- Facilities wholesaler – co-locating services or selling ‘dark’ fiber to other carriers, including unmanaged hosting services and provisioning of location for equipment owned by other carriers.
- CoC (Carrier of Carriers) – leasing bandwidth and/or network slices (eMBB, URLLC or mMTC) to MNOs (mobile network operators).
- Retail – providing managed services to business and residential customers, such as triple or quad-play services (cable, internet, voice etc.). Since you own the infrastructure and equipment, you have full control of assets and network operations.
Each of these business models requires different levels of investment and involves different levels of complexity.
|Customers||SPs, ISPs||SPs, ISPs, large enterprises||Enterprises, residential|
|Services||Dark fiber, collaboration||Leased lines||Triple play|
|Organization||Internal department||Daughter company||Independent company|
|Network||Leverage existing||Expand beyond internal requirements||Extend coverage to customer premise|
Becoming a CoC Utelco is probably the easiest way to enter the market because you’re dealing with a limited (yet select) number of customers. Having said that, the growth in broadband around the world has created numerous opportunities for utility companies to generate revenues at relatively low risk in the wholesale market. And while the retail model provides the most revenue, it also requires the utility to become a service provider, as well as grid operator. The key, is to choose the right business model and then develop a better understanding of your local market and identify the right services and price points at which to compete.
In the last two years alone, I can think of at least five of our utility customers – responsible for distributing electricity, gas or water, and with their own networks – who have applied for a licence to provide telecom services. And more importantly, been granted one. This is because regulators and governments the world over are keen to create more competition in the market, level-up access for everyone (especially in more remote areas) and enable more customers to access high-quality services. Allocating licences to utility companies to become service providers is a quick and efficient way to achieve these aims.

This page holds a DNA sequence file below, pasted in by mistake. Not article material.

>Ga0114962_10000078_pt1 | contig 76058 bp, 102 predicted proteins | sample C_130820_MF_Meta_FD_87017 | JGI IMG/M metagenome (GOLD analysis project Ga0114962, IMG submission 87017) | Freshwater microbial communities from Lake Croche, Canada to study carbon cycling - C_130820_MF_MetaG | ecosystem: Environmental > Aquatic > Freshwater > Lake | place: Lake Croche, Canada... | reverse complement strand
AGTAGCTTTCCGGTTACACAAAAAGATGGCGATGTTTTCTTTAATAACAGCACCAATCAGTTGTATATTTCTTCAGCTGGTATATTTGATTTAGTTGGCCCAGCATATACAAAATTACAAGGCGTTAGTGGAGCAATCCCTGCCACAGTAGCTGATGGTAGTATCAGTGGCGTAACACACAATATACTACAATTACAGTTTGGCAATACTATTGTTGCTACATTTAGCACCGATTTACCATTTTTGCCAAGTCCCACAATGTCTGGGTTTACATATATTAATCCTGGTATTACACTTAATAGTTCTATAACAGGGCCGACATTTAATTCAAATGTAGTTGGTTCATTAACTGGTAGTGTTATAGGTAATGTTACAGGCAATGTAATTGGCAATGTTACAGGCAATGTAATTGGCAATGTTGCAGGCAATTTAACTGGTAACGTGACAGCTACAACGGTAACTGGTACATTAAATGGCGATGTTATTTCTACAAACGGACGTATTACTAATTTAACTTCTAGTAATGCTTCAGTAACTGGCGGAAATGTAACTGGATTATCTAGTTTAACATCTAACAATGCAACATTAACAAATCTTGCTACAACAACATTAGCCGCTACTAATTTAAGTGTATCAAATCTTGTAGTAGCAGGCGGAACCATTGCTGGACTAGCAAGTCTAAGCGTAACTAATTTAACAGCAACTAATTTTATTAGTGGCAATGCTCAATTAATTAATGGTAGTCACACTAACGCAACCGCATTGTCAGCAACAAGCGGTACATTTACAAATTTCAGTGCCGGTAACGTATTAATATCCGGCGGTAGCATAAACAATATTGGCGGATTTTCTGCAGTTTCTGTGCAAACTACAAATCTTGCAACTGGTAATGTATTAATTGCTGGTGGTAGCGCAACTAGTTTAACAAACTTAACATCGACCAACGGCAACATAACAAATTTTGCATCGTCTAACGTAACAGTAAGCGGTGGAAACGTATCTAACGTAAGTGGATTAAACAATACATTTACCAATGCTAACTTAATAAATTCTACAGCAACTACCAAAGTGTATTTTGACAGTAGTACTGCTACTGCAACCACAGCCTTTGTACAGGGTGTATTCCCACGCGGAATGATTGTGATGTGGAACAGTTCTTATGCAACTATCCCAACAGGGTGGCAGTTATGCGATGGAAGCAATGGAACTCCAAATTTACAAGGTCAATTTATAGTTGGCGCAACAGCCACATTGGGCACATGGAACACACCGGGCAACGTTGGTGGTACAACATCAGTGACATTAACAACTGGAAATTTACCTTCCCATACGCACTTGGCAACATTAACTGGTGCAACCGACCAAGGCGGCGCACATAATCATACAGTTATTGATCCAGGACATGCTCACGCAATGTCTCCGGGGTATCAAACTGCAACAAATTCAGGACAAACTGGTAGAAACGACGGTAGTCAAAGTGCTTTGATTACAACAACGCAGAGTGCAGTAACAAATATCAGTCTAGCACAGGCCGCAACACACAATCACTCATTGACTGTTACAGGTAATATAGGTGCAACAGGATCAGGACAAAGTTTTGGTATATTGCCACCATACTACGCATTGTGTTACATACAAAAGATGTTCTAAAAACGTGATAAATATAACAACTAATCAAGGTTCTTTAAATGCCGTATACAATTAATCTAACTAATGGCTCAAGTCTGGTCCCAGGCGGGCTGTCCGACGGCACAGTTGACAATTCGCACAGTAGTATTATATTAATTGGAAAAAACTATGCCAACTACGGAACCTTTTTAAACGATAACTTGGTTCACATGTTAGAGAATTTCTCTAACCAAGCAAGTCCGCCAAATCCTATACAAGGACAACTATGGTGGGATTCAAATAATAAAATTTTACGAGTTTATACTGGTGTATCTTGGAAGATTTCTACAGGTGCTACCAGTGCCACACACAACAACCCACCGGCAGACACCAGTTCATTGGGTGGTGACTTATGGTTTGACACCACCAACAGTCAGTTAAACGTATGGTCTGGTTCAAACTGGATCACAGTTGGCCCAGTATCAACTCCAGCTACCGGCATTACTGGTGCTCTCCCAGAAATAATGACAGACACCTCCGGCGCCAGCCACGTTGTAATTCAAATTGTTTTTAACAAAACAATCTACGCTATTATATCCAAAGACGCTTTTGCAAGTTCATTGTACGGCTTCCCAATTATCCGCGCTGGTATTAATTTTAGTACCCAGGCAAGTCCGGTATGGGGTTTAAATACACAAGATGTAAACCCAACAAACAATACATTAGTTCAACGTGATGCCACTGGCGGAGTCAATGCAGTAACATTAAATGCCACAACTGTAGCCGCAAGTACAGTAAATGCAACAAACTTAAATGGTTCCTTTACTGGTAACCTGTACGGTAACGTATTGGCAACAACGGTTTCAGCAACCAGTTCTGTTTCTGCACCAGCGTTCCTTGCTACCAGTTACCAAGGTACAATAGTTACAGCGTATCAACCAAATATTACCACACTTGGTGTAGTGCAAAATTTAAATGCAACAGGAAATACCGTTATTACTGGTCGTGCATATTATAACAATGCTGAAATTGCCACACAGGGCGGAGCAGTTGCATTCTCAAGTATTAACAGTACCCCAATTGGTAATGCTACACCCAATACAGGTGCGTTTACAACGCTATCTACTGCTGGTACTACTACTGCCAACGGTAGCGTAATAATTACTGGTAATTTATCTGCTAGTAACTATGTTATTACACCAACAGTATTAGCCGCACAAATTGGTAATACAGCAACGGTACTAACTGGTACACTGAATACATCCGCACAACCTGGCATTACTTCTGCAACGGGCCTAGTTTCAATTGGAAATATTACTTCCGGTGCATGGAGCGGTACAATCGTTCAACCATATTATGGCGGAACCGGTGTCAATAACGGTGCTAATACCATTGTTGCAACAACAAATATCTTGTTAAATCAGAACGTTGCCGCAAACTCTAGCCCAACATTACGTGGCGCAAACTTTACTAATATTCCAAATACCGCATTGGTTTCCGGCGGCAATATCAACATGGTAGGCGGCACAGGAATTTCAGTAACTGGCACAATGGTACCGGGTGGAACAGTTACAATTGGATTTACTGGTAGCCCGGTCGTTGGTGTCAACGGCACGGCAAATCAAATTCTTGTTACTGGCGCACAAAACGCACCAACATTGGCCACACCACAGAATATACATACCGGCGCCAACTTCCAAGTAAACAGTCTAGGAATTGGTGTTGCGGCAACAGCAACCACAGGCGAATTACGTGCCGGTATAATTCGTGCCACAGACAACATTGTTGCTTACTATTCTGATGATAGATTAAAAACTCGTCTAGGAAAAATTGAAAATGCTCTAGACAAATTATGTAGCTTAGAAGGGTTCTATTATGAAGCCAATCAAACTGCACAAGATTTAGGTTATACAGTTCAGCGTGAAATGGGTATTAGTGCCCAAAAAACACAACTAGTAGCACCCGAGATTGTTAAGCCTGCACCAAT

For utilities, deploying 5G services is a major step in the medium term, because in one fell swoop, they can now cover most all the eventual use cases and business cases. In essence, they can not only bring in more revenue but also improve customer engagement, customer service, and the quality of service, as long as they choose the right business model for their business.
What’s vital, is the need for a clear vision at the outset. What does the utility hope to achieve by diversifying into telecoms and what sustainable and competitive advantages will it offer in the market? Answer those two burning questions with clarity, and you could be a Utelco-in-waiting.
Read our whitepaper
5G is set to change the utility landscape forever. Our whitepaper ‘Reacting to change: How 5G is set to revolutionise utilities, and what utility companies can do about it’ explores some of the incredible opportunities 5G can bring to utilities. Click here to download it.